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Structuring for scale-up success: Partnerships first

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Structuring for scale-up success: Partnerships first

By Meeta Sharma-Holt, vice president of programs and strategic partnerships at Techbridge Girls. This is the second in a four-blog series: read the first blog, Structuring for scale-up success: Techbridge Girls shares lessons from its 5-year scale-up of STEM programs.

During the last five years, Techbridge Girls’ programs have expanded to serve 10,500 girls because of crucial partnerships with school districts and school administrators in new communities with whom we share a common goal. Like Techbridge Girls, our school partners recognize that opportunities for students from low-income communities to realize their potential as professionals and gain economic leverage will come increasingly from the STEM fields as the 21st century progresses.

In seeking partnerships with specific schools to host our programs, TBG has prioritized identifying diverse schools with a supportive principal and a commitment to STEM education. We exclusively embedded our programs in Title 1-eligible schools to reach girls in the lowest-income communities.

We employed different strategies to form our school partnerships in various regions.  In the Greater Seattle area, for example, we partnered with the Highline Public Schools, planning out school partnerships with the district, who helped contact the schools to be involved. In the Washington D.C. area, our regional leadership individually identified partner schoolschools for us to partner with. We also ensured representation ofthat our programming would serve both public and public charter schools, to reflect the landscape of the school system. Having the longest standing relationships with schools in the Oakland Unified School system in Oakland, Calif., we made the difficult decision to leave some schools when they lost their Title 1 status. We also created new partnerships in each geographic region to institute feeder patterns of schools so that we could serve girls from elementary through high school.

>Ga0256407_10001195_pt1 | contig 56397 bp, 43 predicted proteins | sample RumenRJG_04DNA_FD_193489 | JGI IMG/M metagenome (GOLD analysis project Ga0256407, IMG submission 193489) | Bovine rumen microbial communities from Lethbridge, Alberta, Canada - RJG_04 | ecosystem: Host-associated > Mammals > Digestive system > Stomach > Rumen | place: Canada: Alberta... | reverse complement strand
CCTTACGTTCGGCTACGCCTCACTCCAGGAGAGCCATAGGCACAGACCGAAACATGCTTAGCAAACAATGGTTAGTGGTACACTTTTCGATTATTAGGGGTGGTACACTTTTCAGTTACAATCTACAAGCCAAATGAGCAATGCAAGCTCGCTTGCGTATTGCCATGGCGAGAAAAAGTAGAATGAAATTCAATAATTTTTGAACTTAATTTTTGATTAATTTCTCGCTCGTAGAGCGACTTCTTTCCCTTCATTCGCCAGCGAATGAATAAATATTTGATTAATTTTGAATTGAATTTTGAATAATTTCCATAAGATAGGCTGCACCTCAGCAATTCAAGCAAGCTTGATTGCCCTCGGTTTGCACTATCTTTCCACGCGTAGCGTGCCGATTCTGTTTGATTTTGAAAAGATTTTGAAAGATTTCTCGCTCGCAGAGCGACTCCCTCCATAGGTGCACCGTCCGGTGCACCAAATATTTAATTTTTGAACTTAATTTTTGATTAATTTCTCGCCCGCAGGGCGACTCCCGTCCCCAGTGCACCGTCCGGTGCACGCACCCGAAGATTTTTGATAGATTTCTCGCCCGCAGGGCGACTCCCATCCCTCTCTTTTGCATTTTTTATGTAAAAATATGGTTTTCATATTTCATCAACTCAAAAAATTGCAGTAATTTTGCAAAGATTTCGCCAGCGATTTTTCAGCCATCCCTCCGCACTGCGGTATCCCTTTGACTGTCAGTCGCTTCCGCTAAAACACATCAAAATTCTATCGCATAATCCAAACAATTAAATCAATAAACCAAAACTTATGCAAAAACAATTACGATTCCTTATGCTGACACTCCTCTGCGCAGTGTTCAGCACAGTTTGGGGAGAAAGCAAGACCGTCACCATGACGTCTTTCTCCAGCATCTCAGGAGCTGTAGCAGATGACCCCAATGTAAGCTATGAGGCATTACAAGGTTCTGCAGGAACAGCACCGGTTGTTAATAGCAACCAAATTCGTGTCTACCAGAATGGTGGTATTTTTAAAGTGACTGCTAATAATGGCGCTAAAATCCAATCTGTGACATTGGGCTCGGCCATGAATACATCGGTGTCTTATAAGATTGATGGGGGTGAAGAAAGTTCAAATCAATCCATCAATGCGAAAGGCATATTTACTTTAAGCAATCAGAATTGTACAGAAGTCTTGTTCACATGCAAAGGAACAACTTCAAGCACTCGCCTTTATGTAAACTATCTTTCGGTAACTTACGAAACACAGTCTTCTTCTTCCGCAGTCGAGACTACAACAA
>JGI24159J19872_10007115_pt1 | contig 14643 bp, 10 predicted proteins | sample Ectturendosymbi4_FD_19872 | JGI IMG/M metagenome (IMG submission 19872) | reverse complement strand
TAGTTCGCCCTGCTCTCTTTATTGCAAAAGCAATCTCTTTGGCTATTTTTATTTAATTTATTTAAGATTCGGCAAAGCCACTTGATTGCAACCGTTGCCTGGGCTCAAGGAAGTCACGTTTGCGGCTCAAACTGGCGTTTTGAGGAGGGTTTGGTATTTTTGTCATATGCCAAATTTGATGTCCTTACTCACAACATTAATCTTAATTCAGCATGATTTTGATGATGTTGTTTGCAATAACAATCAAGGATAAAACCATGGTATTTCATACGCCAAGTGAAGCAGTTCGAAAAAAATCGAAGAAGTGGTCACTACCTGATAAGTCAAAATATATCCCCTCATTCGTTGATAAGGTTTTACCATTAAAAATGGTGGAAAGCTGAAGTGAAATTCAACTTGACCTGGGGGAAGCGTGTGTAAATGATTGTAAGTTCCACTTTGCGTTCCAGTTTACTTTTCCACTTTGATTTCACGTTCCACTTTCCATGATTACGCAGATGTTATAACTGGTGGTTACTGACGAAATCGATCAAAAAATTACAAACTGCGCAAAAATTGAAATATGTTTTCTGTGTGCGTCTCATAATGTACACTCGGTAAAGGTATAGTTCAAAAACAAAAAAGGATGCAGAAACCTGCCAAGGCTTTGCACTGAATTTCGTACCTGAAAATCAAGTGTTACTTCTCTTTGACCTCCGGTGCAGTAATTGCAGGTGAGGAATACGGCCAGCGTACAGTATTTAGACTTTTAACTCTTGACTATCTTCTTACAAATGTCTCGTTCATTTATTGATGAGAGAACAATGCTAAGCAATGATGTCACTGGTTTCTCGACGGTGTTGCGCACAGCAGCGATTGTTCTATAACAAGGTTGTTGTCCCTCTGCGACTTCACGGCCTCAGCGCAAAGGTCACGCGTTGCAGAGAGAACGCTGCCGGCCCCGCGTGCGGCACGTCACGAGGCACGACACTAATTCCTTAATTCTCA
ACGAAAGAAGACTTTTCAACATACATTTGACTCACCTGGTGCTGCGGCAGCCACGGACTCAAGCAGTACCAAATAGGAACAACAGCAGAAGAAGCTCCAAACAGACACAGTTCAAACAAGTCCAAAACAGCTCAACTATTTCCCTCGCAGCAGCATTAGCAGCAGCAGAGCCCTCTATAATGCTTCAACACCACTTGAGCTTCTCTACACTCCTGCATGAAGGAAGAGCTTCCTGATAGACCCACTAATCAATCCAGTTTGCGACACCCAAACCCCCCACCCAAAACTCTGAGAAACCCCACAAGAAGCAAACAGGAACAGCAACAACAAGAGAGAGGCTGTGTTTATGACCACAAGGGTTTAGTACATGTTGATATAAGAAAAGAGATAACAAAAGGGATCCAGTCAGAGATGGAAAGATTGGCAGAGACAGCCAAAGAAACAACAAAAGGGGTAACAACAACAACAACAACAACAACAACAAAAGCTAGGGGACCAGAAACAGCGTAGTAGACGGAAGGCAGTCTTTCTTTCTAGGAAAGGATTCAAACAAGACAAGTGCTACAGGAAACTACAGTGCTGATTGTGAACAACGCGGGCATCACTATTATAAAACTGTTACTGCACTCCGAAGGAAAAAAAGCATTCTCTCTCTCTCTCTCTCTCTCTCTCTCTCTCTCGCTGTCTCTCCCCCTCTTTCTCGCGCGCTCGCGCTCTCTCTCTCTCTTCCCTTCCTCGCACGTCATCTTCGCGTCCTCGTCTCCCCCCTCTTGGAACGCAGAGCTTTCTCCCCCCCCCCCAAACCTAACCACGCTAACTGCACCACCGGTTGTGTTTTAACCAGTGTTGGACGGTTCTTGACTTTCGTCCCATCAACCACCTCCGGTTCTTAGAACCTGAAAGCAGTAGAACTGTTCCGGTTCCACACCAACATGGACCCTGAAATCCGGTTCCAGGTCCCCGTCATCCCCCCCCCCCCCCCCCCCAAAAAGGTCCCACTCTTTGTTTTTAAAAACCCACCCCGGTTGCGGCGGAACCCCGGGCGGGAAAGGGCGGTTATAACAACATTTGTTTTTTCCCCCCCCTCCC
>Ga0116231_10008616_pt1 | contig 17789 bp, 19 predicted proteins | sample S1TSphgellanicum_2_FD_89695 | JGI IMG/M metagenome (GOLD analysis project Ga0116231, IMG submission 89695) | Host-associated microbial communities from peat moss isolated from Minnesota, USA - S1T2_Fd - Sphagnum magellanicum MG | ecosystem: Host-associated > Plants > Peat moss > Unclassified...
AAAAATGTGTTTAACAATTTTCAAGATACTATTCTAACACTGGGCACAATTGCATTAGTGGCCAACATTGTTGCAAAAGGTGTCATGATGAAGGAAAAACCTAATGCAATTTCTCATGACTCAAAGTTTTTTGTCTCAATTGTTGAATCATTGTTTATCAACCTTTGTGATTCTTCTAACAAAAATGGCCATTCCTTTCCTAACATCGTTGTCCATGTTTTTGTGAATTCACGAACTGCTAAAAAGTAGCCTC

In selecting schools to partner with, we also paid careful attention to how motivated the individual principals of each school were, and whether their vision for their students aligned with our core mission.

One principal exemplified this spirit by sharing, "We should really be preparing our kids here for those tech jobs. There's Boeing here and Microsoft. We're really doing a disservice to our kids if we're not preparing them for that and especially in a high poverty school that's so diverse. I think often our kids don't have access to learning about those types of careers or even think that think possible for them. Our core value here is around equity and closing opportunity gaps, and this is a huge gap. Especially for girls of color, to really see themselves represented in the science and tech industry and then think, 'Oh, I can do that,' is so important and powerful."

Principals also played a critical role in identifying the best partner teachers. They identified educators within their schools who had:

  • positive relationships with students,
  • pedagogical approaches aligned with youth development principles,
  • strong classroom management skills, and
  • knowledge about or interest in STEM. (NOTE: teachers' expertise included science, math, English, and the arts.)

In our original program model, our staff delivered the weekly Techbridge session alongside a partner teacher recruited from each school. These teachers helped our instructors understand the culture of the school, helped recruit girls, conducted outreach to families, and generally acted as liaisons to other teachers and the broader school culture. Partner teachers were vital to maintaining our presence in the school, being accepted by the girls, and sustaining support for our programs when school principals transitioned.

Training and relationship-building led by our staff also played a significant role in engaging educators in our afterschool programs. Evaluation results for partner teachers consistently showed that the support provided by Techbridge staff, such as hands-on training and regular debriefs, were crucial for teachers' co-delivery of the program.

We also cultivated partnerships with local STEM workplaces, which provided career exploration field trips for girls and an avenue for recruiting women to serve as role models in our afterschool programs. In each geographic region, we participated in local STEM networks and took advantage of opportunities to share our evaluation findings and lessons learned. These partners helped us sustain credibility in each region and align our programming to the unique needs of local girls and demographic trends.

We similarly maintained a presence with national STEM networks, such as the National Center for Women in Technology, STEMNext, STEMconnector/Million Women Mentors, and the National Girls Collaborative. The Afterschool Alliance also served as an important partner who enabled our presence at the national policy level with other national youth-serving organizations.

Keeping pace with the changing landscape of STEM providers and policies has strongly informed our strategic decisions on how to scale to new geographic regions and adapt our program models.

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